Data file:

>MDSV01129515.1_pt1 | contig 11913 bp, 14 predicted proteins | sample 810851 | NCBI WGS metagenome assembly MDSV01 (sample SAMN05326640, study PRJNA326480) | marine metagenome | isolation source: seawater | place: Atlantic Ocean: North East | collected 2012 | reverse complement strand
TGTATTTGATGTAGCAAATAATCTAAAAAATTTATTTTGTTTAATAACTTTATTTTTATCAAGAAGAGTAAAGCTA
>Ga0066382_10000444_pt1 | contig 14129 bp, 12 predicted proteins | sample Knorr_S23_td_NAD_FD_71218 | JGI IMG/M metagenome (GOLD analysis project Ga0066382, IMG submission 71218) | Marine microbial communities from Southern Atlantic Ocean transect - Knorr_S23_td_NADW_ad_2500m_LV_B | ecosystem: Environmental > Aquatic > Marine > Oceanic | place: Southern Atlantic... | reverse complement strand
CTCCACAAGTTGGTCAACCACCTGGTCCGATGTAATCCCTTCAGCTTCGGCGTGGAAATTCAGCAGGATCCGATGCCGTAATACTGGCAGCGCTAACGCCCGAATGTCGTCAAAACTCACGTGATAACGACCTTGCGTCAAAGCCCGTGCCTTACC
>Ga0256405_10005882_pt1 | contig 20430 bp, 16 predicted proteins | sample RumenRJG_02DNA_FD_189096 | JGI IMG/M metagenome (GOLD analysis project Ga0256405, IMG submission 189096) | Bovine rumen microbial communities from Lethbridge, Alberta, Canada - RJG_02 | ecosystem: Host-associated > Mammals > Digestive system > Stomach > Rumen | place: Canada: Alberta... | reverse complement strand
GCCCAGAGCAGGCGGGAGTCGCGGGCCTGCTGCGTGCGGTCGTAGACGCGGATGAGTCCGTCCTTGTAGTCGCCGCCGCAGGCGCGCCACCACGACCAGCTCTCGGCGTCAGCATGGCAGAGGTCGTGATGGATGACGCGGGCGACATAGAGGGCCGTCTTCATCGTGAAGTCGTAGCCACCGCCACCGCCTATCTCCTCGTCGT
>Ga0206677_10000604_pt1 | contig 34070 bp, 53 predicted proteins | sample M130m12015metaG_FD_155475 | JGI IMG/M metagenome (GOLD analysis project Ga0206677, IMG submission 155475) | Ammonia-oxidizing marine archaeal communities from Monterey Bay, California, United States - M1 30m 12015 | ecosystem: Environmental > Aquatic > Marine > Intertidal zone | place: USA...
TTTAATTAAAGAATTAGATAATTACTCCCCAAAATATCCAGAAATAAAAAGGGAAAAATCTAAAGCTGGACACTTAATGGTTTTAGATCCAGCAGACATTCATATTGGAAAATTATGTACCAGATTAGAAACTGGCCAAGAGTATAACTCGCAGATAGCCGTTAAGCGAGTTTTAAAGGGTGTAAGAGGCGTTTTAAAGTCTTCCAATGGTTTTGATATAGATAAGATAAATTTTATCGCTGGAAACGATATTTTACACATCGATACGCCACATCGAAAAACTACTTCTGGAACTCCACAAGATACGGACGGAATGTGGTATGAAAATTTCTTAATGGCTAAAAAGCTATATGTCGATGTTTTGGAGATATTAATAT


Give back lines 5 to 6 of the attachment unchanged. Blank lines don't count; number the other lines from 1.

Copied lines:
>Ga0256405_10005882_pt1 | contig 20430 bp, 16 predicted proteins | sample RumenRJG_02DNA_FD_189096 | JGI IMG/M metagenome (GOLD analysis project Ga0256405, IMG submission 189096) | Bovine rumen microbial communities from Lethbridge, Alberta, Canada - RJG_02 | ecosystem: Host-associated > Mammals > Digestive system > Stomach > Rumen | place: Canada: Alberta... | reverse complement strand
GCCCAGAGCAGGCGGGAGTCGCGGGCCTGCTGCGTGCGGTCGTAGACGCGGATGAGTCCGTCCTTGTAGTCGCCGCCGCAGGCGCGCCACCACGACCAGCTCTCGGCGTCAGCATGGCAGAGGTCGTGATGGATGACGCGGGCGACATAGAGGGCCGTCTTCATCGTGAAGTCGTAGCCACCGCCACCGCCTATCTCCTCGTCGT